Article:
Since the waiting period is short, there is no further reduction for extenuating circumstances.

Portfolio lenders

Portfolio lenders tend to view Chapter 13 bankruptcy in a better light than Chapter 7 filings. While some lenders treat the two the same, others may require no waiting following the discharge date.

Some of these mortgage lenders don’t generally distinguish between Chapter 7 and Chapter 13 bankruptcies. If you filed a Chapter 13 bankruptcy, however, you’re almost certainly better off waiting 12 months and going with a government-backed mortgage.

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What About Bankruptcy Dismissals?

Sometimes, people file bankruptcy but then don’t complete the process. They might not comply with the court’s requirements, or their finances might improve to the point that they don’t have to file.

In that case, the bankruptcy is not discharged; it’s dismissed.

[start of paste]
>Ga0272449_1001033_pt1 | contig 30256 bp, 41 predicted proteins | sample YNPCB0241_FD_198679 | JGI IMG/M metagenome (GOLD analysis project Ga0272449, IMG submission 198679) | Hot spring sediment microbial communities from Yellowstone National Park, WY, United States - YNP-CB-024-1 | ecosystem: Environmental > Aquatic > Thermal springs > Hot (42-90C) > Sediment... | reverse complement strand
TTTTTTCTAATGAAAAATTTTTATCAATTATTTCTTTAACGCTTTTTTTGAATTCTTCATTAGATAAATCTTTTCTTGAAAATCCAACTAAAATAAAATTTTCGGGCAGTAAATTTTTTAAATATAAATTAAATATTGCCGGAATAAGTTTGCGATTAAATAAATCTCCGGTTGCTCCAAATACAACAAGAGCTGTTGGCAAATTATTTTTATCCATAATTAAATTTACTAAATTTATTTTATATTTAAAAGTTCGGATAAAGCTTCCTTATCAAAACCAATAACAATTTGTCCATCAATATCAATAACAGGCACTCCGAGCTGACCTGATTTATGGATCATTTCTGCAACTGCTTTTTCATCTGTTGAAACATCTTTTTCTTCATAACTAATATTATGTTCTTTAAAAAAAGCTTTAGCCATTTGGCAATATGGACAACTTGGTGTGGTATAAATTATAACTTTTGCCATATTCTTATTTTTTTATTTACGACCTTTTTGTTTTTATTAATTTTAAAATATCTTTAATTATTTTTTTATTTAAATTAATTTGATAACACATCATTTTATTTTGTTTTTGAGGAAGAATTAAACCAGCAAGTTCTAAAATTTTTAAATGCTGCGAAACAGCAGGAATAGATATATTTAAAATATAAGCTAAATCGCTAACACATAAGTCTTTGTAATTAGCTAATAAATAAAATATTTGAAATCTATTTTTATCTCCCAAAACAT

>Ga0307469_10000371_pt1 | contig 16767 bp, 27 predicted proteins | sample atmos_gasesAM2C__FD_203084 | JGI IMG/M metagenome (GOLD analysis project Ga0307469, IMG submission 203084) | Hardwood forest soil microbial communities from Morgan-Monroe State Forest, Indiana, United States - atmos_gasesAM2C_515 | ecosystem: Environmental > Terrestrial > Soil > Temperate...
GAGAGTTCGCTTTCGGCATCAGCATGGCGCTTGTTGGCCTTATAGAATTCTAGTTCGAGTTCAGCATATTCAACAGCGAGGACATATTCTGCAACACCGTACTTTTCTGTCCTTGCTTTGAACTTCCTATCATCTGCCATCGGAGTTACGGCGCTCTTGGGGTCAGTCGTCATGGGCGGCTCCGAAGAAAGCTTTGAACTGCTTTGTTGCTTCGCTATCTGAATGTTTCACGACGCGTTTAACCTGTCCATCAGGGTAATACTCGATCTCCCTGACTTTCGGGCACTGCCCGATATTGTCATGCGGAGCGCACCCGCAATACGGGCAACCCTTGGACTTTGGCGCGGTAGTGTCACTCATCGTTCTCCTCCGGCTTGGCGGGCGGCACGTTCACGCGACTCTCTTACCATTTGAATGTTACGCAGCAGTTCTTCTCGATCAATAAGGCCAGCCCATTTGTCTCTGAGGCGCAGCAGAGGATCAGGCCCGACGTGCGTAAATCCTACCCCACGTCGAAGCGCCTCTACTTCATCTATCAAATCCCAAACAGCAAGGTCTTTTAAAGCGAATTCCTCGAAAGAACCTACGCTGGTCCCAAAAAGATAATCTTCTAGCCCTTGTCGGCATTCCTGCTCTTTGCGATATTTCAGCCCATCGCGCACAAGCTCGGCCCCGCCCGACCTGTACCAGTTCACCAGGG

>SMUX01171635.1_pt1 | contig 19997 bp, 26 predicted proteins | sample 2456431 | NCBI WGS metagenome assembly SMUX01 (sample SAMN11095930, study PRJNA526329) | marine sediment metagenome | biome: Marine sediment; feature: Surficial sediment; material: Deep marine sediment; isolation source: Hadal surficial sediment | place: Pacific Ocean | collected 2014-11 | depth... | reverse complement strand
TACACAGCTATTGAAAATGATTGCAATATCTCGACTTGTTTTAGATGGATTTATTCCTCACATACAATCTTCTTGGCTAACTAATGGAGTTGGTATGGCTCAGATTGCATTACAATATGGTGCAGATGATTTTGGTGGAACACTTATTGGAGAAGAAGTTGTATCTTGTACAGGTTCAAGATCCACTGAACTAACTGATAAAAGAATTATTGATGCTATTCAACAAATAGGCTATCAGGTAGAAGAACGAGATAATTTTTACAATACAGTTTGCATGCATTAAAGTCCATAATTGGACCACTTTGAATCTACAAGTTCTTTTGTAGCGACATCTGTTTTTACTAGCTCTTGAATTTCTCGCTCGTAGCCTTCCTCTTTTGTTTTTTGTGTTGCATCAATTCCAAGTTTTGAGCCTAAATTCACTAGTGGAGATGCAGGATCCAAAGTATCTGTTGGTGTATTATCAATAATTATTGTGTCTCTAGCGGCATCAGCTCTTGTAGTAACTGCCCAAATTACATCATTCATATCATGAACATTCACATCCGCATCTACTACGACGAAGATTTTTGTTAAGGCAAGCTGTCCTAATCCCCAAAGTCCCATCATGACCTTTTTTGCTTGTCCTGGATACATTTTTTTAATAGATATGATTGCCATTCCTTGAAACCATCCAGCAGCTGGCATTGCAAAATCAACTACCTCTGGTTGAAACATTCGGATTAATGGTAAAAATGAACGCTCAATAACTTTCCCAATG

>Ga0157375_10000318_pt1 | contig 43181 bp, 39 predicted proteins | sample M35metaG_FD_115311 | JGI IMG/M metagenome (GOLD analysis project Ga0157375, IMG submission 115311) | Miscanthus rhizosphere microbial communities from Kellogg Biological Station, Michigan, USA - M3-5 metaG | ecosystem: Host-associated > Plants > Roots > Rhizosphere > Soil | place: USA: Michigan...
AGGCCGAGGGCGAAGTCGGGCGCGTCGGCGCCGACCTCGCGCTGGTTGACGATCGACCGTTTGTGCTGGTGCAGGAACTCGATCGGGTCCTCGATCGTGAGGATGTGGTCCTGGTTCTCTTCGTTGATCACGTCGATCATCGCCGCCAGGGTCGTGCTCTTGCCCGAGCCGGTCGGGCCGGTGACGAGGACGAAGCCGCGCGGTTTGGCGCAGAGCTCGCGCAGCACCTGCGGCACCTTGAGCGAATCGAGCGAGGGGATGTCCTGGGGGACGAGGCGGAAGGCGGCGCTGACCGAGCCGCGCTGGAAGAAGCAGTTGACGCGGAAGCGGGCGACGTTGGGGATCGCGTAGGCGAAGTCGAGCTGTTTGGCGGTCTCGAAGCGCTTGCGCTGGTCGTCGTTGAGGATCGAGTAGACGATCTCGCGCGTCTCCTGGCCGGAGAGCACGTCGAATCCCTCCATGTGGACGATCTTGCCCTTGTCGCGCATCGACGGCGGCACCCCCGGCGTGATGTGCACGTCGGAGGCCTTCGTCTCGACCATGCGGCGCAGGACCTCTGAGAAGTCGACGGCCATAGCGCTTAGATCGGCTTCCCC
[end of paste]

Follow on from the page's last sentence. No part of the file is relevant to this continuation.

Dismissals are treated differently depending on the program. Fannie Mae and Freddie Mac require a four year waiting period for Chapter 13 dismissals in which the applicants failed to complete their repayment plans.

The waiting period for a dismissed Chapter 7 filing is only two years. Neither the VA nor FHA guidelines mention bankruptcy dismissal – only bankruptcies that have been discharged.

In addition, voluntary dismissals can be removed from your credit report altogether if you contact the credit bureaus and supply proof that you withdrew your petition and paid your debts.

What Are Today’s Rates?

Today’s rates present an opportunity for past bankruptcy filers. Low rates result in lower, more affordable payments – ones that make it easier to qualify after bankruptcy.

Request a quote, which comes with a home buying eligibility check. It takes only minutes to start, and all quotes include access to your live credit scores.

Time to make a move? Let us find the right mortgage for you

Gina Freeman
Authored By: Gina Freeman
The Mortgage Reports contributor
With more than 10 years in the mortgage industry, and another 10 years writing about it, Gina Freeman brings a wealth of knowledge to The Mortgage Reports as its Associate Editor. Gina works with a team of world-class real estate and finance writers to bring timely and helpful news and advice to the audience. Her specialty is helping consumers understand complex and intimidating topics.